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Imposing mandatory pensions, as the Finance Ministry proposed on Monday, will increase the minimum wage, whether the treasury likes it or not.

The cost of employing minimum wage workers would increase by as much as 6%-7%, apparently. Economists said yesterday that the increased cost of Israeli unskilled labor will only make that population's problem in the workforce, versus foreign workers, that much worse.

Mandatory pension provisions are to be made by the employee and employer. Usually the worker pays 5.5% of his salary into a pension fund while the employer pays 7%.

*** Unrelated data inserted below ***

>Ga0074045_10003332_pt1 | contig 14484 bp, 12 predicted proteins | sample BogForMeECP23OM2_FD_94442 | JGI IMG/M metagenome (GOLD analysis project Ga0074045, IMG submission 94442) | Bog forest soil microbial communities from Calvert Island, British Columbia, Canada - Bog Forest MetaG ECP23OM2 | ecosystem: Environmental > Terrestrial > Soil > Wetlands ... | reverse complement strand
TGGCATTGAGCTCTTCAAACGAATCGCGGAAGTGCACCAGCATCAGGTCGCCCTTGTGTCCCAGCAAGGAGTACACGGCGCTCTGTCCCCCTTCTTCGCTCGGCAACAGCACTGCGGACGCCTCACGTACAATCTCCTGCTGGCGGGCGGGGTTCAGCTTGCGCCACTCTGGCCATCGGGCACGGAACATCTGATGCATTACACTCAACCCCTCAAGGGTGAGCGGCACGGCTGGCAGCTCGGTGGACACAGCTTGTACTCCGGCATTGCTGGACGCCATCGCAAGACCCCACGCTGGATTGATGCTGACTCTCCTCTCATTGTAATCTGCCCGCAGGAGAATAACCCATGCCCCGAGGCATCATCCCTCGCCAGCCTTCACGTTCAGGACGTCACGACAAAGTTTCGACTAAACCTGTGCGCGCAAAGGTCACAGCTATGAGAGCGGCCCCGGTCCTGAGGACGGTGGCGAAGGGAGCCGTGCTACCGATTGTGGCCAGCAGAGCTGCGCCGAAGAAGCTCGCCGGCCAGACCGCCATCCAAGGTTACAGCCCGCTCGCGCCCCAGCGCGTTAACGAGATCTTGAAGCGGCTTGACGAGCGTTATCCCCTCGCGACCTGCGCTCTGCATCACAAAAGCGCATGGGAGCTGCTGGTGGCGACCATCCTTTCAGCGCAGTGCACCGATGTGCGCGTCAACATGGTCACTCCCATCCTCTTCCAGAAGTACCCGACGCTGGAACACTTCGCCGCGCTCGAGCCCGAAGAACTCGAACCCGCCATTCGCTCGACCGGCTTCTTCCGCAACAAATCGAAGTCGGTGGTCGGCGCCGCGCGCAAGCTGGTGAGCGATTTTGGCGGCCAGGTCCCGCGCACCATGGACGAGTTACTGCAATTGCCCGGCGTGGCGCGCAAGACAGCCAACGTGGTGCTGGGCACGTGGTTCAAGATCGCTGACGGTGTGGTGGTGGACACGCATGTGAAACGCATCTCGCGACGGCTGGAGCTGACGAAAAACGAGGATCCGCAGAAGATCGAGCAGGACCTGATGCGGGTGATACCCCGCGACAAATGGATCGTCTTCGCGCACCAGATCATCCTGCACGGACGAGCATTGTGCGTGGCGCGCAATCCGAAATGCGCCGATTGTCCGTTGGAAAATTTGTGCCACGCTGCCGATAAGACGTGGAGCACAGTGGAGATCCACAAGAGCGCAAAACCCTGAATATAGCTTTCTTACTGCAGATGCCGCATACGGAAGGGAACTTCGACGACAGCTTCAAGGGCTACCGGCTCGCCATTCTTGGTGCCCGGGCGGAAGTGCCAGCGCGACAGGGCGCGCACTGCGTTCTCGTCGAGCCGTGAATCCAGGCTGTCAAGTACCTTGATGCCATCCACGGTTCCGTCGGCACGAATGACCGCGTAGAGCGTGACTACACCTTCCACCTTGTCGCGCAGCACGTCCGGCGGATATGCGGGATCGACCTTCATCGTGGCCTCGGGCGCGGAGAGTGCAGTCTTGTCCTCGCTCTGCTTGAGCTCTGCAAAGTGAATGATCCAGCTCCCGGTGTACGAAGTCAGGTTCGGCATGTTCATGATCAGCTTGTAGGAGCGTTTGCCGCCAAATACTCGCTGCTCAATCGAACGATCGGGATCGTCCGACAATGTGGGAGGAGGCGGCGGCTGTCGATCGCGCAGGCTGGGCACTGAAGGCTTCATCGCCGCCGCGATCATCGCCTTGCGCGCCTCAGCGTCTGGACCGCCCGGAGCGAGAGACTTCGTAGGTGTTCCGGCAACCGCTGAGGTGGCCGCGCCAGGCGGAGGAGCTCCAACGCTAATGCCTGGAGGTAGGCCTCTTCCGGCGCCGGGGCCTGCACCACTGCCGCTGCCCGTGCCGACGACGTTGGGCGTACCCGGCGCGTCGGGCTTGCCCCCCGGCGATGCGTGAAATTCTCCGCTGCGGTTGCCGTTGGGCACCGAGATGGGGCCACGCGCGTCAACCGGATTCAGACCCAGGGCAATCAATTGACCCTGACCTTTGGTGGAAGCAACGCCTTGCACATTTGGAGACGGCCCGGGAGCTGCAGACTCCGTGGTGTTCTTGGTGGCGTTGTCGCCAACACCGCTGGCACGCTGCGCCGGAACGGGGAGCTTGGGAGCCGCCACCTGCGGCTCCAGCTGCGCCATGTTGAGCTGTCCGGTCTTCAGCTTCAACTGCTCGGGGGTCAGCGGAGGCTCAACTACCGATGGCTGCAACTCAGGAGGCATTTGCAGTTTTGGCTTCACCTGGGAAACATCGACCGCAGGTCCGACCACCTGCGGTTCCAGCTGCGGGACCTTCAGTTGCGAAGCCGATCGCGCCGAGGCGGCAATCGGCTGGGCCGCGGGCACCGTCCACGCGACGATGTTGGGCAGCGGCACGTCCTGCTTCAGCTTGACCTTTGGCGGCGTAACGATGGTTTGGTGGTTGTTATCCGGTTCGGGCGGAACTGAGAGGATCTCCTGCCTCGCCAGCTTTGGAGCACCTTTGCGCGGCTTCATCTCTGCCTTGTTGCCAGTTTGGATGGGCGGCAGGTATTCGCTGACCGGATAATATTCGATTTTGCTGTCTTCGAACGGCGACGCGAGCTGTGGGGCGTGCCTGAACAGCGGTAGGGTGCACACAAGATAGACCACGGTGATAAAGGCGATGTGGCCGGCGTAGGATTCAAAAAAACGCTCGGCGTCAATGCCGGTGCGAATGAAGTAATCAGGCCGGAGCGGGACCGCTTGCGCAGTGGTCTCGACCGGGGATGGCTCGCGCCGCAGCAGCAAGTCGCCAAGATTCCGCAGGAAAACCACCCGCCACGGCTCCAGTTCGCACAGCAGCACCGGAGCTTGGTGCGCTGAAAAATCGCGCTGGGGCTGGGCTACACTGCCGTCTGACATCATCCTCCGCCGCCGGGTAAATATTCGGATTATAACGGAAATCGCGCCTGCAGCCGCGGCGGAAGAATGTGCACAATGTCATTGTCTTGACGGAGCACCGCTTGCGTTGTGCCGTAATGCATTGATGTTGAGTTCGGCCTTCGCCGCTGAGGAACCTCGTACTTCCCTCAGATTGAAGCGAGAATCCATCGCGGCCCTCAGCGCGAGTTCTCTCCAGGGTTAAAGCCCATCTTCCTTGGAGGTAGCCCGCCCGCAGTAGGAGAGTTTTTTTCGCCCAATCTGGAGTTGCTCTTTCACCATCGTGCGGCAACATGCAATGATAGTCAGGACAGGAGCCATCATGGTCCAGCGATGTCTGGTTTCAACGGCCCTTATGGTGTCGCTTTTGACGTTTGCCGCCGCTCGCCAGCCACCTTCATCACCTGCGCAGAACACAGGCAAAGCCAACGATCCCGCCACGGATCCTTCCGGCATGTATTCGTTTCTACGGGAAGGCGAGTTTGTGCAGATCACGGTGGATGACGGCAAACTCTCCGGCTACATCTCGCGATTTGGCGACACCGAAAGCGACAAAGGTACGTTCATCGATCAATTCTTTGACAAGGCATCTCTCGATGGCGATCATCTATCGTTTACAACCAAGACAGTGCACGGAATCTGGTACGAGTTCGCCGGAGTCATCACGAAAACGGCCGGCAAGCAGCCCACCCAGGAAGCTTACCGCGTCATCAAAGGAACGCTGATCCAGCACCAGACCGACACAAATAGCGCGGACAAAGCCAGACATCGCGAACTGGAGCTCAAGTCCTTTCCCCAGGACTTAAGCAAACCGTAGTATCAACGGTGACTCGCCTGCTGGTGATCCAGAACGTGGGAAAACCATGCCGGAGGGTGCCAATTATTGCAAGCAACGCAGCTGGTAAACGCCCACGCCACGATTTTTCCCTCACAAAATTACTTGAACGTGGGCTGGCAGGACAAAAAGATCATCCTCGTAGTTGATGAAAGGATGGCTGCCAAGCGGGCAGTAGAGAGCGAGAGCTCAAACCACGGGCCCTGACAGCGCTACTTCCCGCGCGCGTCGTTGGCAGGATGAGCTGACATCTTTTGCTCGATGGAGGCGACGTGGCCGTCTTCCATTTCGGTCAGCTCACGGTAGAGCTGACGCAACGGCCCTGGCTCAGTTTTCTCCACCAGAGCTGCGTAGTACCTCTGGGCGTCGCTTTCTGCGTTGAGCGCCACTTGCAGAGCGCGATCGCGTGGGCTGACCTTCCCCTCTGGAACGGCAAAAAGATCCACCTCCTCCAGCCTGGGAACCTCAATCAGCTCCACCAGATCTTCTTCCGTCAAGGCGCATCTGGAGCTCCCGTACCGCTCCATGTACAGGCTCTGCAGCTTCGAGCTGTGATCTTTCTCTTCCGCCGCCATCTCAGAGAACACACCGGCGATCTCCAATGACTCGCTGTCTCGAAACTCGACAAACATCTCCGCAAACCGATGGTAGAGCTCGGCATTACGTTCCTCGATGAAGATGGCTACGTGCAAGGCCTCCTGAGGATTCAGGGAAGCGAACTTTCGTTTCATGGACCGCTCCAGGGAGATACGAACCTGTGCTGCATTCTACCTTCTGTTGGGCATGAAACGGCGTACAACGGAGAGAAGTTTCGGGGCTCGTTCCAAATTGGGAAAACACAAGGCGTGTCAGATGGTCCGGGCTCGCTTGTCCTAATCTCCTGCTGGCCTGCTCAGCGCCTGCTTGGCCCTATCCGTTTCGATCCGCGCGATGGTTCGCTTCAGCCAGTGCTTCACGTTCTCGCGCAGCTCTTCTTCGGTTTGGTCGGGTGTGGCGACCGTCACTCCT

Therefore, the mandatory duty to make pension provisions will raise the cost of labor by 6% to 7%, say analysts.

At low levels of pay, the working assumption is that employers tend to impose increased labor costs onto their employees. In other words, they find ways to roll over the cost and may try to do so in this case too.

But if the minimum wage law is enforced, employers would not be able to do that.

Organizations of employers are expected to object to the reform because of the higher costs they would have to bear. Opponents claim that Israel's labor market remains unbalanced, and unskilled workers still suffer from stiff competition by foreign workers. Raising the cost of employing Israelis will just make the imbalance worse.